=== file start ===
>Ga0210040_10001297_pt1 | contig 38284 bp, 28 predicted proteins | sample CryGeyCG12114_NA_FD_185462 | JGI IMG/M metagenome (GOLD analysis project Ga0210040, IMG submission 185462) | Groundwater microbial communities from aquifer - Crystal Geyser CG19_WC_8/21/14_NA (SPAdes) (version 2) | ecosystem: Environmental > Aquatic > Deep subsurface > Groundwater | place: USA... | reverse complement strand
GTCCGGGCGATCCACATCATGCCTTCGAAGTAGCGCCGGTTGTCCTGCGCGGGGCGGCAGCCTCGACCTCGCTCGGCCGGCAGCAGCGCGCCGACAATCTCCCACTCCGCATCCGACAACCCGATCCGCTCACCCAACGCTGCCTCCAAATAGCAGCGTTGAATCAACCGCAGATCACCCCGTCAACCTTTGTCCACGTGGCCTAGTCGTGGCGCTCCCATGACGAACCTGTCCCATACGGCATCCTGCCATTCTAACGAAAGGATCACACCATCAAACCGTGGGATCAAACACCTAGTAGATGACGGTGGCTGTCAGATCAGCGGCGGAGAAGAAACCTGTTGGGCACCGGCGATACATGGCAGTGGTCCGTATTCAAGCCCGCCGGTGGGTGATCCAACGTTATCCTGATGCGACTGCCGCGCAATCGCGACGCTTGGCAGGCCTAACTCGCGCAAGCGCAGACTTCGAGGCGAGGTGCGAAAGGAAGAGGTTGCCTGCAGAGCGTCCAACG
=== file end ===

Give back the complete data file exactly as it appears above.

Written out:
>Ga0210040_10001297_pt1 | contig 38284 bp, 28 predicted proteins | sample CryGeyCG12114_NA_FD_185462 | JGI IMG/M metagenome (GOLD analysis project Ga0210040, IMG submission 185462) | Groundwater microbial communities from aquifer - Crystal Geyser CG19_WC_8/21/14_NA (SPAdes) (version 2) | ecosystem: Environmental > Aquatic > Deep subsurface > Groundwater | place: USA... | reverse complement strand
GTCCGGGCGATCCACATCATGCCTTCGAAGTAGCGCCGGTTGTCCTGCGCGGGGCGGCAGCCTCGACCTCGCTCGGCCGGCAGCAGCGCGCCGACAATCTCCCACTCCGCATCCGACAACCCGATCCGCTCACCCAACGCTGCCTCCAAATAGCAGCGTTGAATCAACCGCAGATCACCCCGTCAACCTTTGTCCACGTGGCCTAGTCGTGGCGCTCCCATGACGAACCTGTCCCATACGGCATCCTGCCATTCTAACGAAAGGATCACACCATCAAACCGTGGGATCAAACACCTAGTAGATGACGGTGGCTGTCAGATCAGCGGCGGAGAAGAAACCTGTTGGGCACCGGCGATACATGGCAGTGGTCCGTATTCAAGCCCGCCGGTGGGTGATCCAACGTTATCCTGATGCGACTGCCGCGCAATCGCGACGCTTGGCAGGCCTAACTCGCGCAAGCGCAGACTTCGAGGCGAGGTGCGAAAGGAAGAGGTTGCCTGCAGAGCGTCCAACG